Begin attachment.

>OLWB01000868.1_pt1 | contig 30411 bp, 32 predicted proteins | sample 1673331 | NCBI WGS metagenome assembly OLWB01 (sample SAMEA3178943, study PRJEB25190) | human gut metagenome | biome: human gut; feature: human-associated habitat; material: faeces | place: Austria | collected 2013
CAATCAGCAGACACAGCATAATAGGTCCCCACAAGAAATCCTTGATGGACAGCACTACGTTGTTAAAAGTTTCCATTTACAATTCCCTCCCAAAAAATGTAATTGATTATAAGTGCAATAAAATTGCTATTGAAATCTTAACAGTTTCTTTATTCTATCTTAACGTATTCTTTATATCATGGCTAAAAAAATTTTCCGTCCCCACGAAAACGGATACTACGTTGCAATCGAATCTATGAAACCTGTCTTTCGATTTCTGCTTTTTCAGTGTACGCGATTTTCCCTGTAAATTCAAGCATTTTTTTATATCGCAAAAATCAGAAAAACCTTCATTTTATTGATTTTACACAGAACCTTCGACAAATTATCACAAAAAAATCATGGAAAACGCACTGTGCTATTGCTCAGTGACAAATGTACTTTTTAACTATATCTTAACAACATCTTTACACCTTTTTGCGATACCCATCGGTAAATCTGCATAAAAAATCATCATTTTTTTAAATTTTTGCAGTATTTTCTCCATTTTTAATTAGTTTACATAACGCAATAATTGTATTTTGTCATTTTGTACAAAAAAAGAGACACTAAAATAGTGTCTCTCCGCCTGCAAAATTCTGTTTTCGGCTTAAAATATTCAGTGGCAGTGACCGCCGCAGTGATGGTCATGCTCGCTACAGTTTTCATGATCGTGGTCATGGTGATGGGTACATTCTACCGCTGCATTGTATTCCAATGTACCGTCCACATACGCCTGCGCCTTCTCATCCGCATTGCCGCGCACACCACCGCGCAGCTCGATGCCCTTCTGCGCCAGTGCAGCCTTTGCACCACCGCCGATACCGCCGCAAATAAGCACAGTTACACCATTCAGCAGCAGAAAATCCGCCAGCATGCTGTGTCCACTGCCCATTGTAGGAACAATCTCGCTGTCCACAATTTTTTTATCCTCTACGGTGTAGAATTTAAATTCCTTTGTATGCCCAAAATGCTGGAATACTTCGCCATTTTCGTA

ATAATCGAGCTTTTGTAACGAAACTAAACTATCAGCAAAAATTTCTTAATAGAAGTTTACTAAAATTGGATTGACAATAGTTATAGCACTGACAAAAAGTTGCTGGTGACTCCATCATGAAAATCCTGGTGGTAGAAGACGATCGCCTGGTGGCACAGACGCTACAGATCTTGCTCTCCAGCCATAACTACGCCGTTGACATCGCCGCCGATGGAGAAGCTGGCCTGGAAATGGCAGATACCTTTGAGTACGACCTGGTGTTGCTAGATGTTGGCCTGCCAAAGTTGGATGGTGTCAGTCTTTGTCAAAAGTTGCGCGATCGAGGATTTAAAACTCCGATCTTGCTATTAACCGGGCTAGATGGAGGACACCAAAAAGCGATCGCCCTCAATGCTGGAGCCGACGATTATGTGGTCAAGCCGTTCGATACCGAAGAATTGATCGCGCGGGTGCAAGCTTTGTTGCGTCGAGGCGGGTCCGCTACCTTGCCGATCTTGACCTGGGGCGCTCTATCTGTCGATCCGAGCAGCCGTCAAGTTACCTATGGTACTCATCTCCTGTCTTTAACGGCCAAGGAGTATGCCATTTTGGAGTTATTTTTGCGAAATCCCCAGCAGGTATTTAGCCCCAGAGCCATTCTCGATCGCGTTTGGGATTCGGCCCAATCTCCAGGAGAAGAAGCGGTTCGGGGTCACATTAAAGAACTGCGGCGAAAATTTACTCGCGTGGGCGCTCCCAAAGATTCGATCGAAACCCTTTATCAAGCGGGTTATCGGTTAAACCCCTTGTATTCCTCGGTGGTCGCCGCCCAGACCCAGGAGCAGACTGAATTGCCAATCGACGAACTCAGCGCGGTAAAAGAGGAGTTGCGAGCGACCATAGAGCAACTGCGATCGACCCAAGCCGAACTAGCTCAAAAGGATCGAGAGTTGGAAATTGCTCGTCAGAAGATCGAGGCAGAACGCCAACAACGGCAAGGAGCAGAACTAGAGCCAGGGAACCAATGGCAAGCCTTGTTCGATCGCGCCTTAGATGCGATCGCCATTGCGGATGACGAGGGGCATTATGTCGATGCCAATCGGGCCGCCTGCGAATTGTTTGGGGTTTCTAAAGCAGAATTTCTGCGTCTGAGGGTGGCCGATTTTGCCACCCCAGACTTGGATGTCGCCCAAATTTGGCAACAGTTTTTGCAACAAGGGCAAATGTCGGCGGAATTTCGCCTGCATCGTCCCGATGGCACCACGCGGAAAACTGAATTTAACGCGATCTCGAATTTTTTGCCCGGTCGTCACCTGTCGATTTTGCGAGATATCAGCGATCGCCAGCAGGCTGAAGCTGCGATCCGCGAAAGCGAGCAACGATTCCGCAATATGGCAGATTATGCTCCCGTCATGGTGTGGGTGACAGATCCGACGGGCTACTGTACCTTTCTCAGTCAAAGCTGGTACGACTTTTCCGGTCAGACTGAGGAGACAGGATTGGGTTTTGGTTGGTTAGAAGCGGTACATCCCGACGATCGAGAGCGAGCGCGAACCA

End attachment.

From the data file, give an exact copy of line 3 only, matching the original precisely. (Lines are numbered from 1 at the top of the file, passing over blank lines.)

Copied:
ATAATCGAGCTTTTGTAACGAAACTAAACTATCAGCAAAAATTTCTTAATAGAAGTTTACTAAAATTGGATTGACAATAGTTATAGCACTGACAAAAAGTTGCTGGTGACTCCATCATGAAAATCCTGGTGGTAGAAGACGATCGCCTGGTGGCACAGACGCTACAGATCTTGCTCTCCAGCCATAACTACGCCGTTGACATCGCCGCCGATGGAGAAGCTGGCCTGGAAATGGCAGATACCTTTGAGTACGACCTGGTGTTGCTAGATGTTGGCCTGCCAAAGTTGGATGGTGTCAGTCTTTGTCAAAAGTTGCGCGATCGAGGATTTAAAACTCCGATCTTGCTATTAACCGGGCTAGATGGAGGACACCAAAAAGCGATCGCCCTCAATGCTGGAGCCGACGATTATGTGGTCAAGCCGTTCGATACCGAAGAATTGATCGCGCGGGTGCAAGCTTTGTTGCGTCGAGGCGGGTCCGCTACCTTGCCGATCTTGACCTGGGGCGCTCTATCTGTCGATCCGAGCAGCCGTCAAGTTACCTATGGTACTCATCTCCTGTCTTTAACGGCCAAGGAGTATGCCATTTTGGAGTTATTTTTGCGAAATCCCCAGCAGGTATTTAGCCCCAGAGCCATTCTCGATCGCGTTTGGGATTCGGCCCAATCTCCAGGAGAAGAAGCGGTTCGGGGTCACATTAAAGAACTGCGGCGAAAATTTACTCGCGTGGGCGCTCCCAAAGATTCGATCGAAACCCTTTATCAAGCGGGTTATCGGTTAAACCCCTTGTATTCCTCGGTGGTCGCCGCCCAGACCCAGGAGCAGACTGAATTGCCAATCGACGAACTCAGCGCGGTAAAAGAGGAGTTGCGAGCGACCATAGAGCAACTGCGATCGACCCAAGCCGAACTAGCTCAAAAGGATCGAGAGTTGGAAATTGCTCGTCAGAAGATCGAGGCAGAACGCCAACAACGGCAAGGAGCAGAACTAGAGCCAGGGAACCAATGGCAAGCCTTGTTCGATCGCGCCTTAGATGCGATCGCCATTGCGGATGACGAGGGGCATTATGTCGATGCCAATCGGGCCGCCTGCGAATTGTTTGGGGTTTCTAAAGCAGAATTTCTGCGTCTGAGGGTGGCCGATTTTGCCACCCCAGACTTGGATGTCGCCCAAATTTGGCAACAGTTTTTGCAACAAGGGCAAATGTCGGCGGAATTTCGCCTGCATCGTCCCGATGGCACCACGCGGAAAACTGAATTTAACGCGATCTCGAATTTTTTGCCCGGTCGTCACCTGTCGATTTTGCGAGATATCAGCGATCGCCAGCAGGCTGAAGCTGCGATCCGCGAAAGCGAGCAACGATTCCGCAATATGGCAGATTATGCTCCCGTCATGGTGTGGGTGACAGATCCGACGGGCTACTGTACCTTTCTCAGTCAAAGCTGGTACGACTTTTCCGGTCAGACTGAGGAGACAGGATTGGGTTTTGGTTGGTTAGAAGCGGTACATCCCGACGATCGAGAGCGAGCGCGAACCA